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The Internal Heterogeneity of Industrial Districts in Italy, Brazil and Mexico

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Author Info

  • Roberta Rabellotti
  • Hubert Schmitz

Abstract

RABELLOTTI R. and SCHMITZ H. (1999) The internal heterogeneity of industrial districts in Italy, Brazil and Mexico, Reg. Studies 33 , 97-108. Industrial districts have attracted the attention of development economists in the search for new models of industrial development. Many case studies have shown that clustering helps local enterprises to overcome growth constraints and compete in distant markets. However, empirical studies also reveal shortcomings of the industrial district model. This paper shows that, within the districts, there is enormous heterogeneity by size and performance. Even though clustering firms feed on each other, they vary a great deal in the strategies they employ and the growth they achieve. This internal heterogeneity is investigated for three cases: the shoe industries in Italy, Brazil and Mexico. RABELLOTTI R. et SCHMITZ H. (1999) La heterogeneite interne des zones industrielles en Italie, au Bresil et au Mexique, Reg. Studies 33 , 97-108. Les zones industrielles ont attire l'attention des economistes de developpement a la recherche de nouveaux modeles du developpement industriel. Nombreuses sont les etudes de cas qui ont demontre comment le processus d'agglomeration aide les entreprises locales a surmonter les contraintes de croissance et a prendre pied sur les marches exterieurs. Toujours est-il que les etudes empiriques laissent voir certains points faibles du modele des zones industrielles. Cet article montre la variation importante au sein des zones de la heterogeneite en fonction de la taille et de la performance. Bien que les entreprises agglomerees dependent les unes des autres, elles varient sensiblement pour ce qui est des strategies qu'elles mettent en oeuvre et de la croissance qu'elles realisent. On examine la heterogene �ite a partir de trois etudes de cas: a savoir, l'industrie de la chaussure en Italie, au Bresil et au Mexique. RABELLOTTI R. und SCHMITZ H. (1999) Die interne Ungleichartigkeit von Industriegebieten in Italien, Brasilien und Mexiko, Reg. Studies 33 , 97-108. Industriegebiete haben die Aufmerksamkeit von Wirtschaftswissenschaftlern mit besonderem Interesse in Entwicklungsfragen auf sich gezogen, die auf der Suche nach neuen Modellen der industriellen Entwicklung sind. Viele Fallstudien haben bereits aufgezeigt, dass Kluster den Unternehmen am Orte helfen, Wachstumsbeschrankungen zu uberwinden und in entfernten Markten zu konkurrien. Empirische Studien zeigen allerdings auch Mangel des Industriegebietsmodells auf. Dieser Aufsatz zeigt, dass es innerhalb der Gebiete enorme Unterschiede in Unternehmensgrosse und Leistung gibt. Obschon Firmen in Klustern sich gegenseitig unterstutzen, unterscheiden sie sich sehr in den Strategien, die zur Anwendung gelangen, und im Wachstum, das sie erreichen. Es werden drei Falle interner Ungleichartigkeit untersucht: die Schuhindustrien in Italien, Brasilien und Mexico.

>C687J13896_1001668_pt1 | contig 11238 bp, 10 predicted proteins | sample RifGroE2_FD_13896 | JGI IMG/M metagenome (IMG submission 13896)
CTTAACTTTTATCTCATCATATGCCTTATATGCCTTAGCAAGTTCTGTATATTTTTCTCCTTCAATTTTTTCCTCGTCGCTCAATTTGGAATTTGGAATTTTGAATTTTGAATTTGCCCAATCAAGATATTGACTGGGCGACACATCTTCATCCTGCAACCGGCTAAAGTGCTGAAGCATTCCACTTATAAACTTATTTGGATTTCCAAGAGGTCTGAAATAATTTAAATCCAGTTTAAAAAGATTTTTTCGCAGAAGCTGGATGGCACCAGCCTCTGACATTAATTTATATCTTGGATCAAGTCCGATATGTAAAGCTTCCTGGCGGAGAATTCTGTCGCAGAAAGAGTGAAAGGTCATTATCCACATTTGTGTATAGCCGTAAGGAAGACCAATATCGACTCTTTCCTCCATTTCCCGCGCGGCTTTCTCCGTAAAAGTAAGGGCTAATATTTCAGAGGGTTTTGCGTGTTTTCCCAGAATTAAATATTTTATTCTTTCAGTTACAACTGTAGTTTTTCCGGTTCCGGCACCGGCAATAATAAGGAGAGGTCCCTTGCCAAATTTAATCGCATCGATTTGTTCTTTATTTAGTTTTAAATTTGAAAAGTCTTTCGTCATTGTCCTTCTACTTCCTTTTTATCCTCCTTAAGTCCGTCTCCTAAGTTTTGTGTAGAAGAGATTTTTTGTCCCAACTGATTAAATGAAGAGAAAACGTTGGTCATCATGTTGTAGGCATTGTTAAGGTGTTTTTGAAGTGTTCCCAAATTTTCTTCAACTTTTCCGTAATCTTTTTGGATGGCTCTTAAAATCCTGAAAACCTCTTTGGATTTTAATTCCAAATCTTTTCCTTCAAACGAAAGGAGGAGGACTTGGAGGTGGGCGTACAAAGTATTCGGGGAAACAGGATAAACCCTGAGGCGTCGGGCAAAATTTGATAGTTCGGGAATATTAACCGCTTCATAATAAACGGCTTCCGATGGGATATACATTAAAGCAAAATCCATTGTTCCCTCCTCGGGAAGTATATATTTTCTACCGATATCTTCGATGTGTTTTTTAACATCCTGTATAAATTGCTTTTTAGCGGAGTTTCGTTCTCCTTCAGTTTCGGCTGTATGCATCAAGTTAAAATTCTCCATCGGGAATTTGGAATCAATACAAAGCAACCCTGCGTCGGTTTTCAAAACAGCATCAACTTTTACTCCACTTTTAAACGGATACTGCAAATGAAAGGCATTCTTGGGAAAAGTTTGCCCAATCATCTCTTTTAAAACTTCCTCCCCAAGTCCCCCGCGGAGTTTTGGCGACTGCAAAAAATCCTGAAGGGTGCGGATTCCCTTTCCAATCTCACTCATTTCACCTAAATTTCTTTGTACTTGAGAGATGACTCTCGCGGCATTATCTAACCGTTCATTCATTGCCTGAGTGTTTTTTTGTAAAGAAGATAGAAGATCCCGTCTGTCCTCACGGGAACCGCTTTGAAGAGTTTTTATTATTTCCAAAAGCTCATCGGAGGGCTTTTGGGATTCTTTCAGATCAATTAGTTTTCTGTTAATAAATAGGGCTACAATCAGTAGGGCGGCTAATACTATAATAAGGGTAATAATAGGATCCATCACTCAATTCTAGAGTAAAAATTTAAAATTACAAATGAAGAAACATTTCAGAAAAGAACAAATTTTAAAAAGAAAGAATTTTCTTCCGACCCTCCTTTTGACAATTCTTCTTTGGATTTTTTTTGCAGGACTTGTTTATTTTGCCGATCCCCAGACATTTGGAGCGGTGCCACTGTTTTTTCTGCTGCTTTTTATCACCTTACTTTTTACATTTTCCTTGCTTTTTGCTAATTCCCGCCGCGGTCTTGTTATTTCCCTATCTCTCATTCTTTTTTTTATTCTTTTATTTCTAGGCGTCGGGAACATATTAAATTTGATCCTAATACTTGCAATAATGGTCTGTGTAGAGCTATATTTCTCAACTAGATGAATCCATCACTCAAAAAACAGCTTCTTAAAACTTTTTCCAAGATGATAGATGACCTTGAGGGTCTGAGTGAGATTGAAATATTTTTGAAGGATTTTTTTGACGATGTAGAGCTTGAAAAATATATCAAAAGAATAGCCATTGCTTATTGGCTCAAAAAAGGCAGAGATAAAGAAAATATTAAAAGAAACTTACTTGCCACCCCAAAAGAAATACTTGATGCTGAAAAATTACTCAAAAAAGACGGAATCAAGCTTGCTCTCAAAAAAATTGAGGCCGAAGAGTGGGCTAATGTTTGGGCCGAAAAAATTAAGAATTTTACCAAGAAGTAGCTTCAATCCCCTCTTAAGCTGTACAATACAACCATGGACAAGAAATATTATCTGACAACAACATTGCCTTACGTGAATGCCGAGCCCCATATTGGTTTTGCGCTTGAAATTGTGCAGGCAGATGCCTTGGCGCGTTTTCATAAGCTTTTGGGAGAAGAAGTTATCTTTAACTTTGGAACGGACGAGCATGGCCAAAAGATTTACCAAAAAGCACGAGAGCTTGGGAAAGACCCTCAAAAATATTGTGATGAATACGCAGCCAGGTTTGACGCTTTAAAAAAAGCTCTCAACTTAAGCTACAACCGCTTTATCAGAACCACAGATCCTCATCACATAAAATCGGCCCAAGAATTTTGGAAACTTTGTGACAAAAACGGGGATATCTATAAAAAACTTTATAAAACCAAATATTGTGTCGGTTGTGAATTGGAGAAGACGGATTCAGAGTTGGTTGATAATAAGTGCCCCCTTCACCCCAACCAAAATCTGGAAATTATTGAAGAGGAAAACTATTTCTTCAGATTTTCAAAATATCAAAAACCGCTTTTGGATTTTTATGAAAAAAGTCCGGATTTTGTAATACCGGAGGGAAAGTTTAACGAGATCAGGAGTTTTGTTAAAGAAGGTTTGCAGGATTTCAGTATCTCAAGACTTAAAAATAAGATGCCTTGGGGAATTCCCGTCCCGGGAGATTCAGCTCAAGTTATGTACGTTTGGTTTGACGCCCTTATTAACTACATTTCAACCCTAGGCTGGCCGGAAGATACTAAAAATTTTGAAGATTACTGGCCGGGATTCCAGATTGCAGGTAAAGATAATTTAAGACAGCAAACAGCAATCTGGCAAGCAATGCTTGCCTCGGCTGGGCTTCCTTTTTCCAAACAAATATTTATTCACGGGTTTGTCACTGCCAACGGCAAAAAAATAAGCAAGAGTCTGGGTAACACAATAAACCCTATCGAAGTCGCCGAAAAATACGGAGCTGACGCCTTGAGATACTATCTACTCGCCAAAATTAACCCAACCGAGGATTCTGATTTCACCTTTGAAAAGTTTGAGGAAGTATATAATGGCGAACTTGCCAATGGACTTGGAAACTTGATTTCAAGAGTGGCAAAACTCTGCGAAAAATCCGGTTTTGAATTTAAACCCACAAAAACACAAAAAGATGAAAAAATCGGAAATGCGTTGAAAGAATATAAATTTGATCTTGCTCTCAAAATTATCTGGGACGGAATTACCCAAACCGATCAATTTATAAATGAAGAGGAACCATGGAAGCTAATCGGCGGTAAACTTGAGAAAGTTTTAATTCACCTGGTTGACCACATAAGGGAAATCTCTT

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Bibliographic Info

Article provided by Taylor & Francis Journals in its journal Regional Studies.

Volume (Year): 33 (1999)
Issue (Month): 2 ()
Pages: 97-108

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Handle: RePEc:taf:regstd:v:33:y:1999:i:2:p:97-108

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Related research

Keywords: Industrial Districts; Small-SCALE Enterprises; Industrial Development; Collective Efficiency;

References

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  1. Schmitz, Hubert, 1995. "Small shoemakers and fordist giants: Tale of a supercluster," World Development, Elsevier, vol. 23(1), pages 9-28, January.
  2. Rabellotti, Roberta, 1995. "Is there an "industrial district model"? Footwear districts in Italy and Mexico compared," World Development, Elsevier, vol. 23(1), pages 29-41, January.
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Citations

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Cited by:
  1. Rafael Boix, 2008. "Industrial districts, innovation and I-district effect: territory or industrial specialization?," Working Papers wpdea0807, Department of Applied Economics at Universitat Autonoma of Barcelona.